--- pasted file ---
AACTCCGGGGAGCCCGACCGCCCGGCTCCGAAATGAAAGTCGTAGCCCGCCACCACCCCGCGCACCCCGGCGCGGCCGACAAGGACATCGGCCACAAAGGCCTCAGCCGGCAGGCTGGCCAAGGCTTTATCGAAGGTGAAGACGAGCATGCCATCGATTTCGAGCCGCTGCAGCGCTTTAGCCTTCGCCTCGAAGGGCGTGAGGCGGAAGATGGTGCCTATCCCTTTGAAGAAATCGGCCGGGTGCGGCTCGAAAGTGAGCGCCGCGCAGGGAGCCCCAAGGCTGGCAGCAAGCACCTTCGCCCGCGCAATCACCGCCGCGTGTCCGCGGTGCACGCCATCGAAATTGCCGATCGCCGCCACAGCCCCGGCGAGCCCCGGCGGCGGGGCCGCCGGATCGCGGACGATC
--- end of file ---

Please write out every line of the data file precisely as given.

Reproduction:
AACTCCGGGGAGCCCGACCGCCCGGCTCCGAAATGAAAGTCGTAGCCCGCCACCACCCCGCGCACCCCGGCGCGGCCGACAAGGACATCGGCCACAAAGGCCTCAGCCGGCAGGCTGGCCAAGGCTTTATCGAAGGTGAAGACGAGCATGCCATCGATTTCGAGCCGCTGCAGCGCTTTAGCCTTCGCCTCGAAGGGCGTGAGGCGGAAGATGGTGCCTATCCCTTTGAAGAAATCGGCCGGGTGCGGCTCGAAAGTGAGCGCCGCGCAGGGAGCCCCAAGGCTGGCAGCAAGCACCTTCGCCCGCGCAATCACCGCCGCGTGTCCGCGGTGCACGCCATCGAAATTGCCGATCGCCGCCACAGCCCCGGCGAGCCCCGGCGGCGGGGCCGCCGGATCGCGGACGATC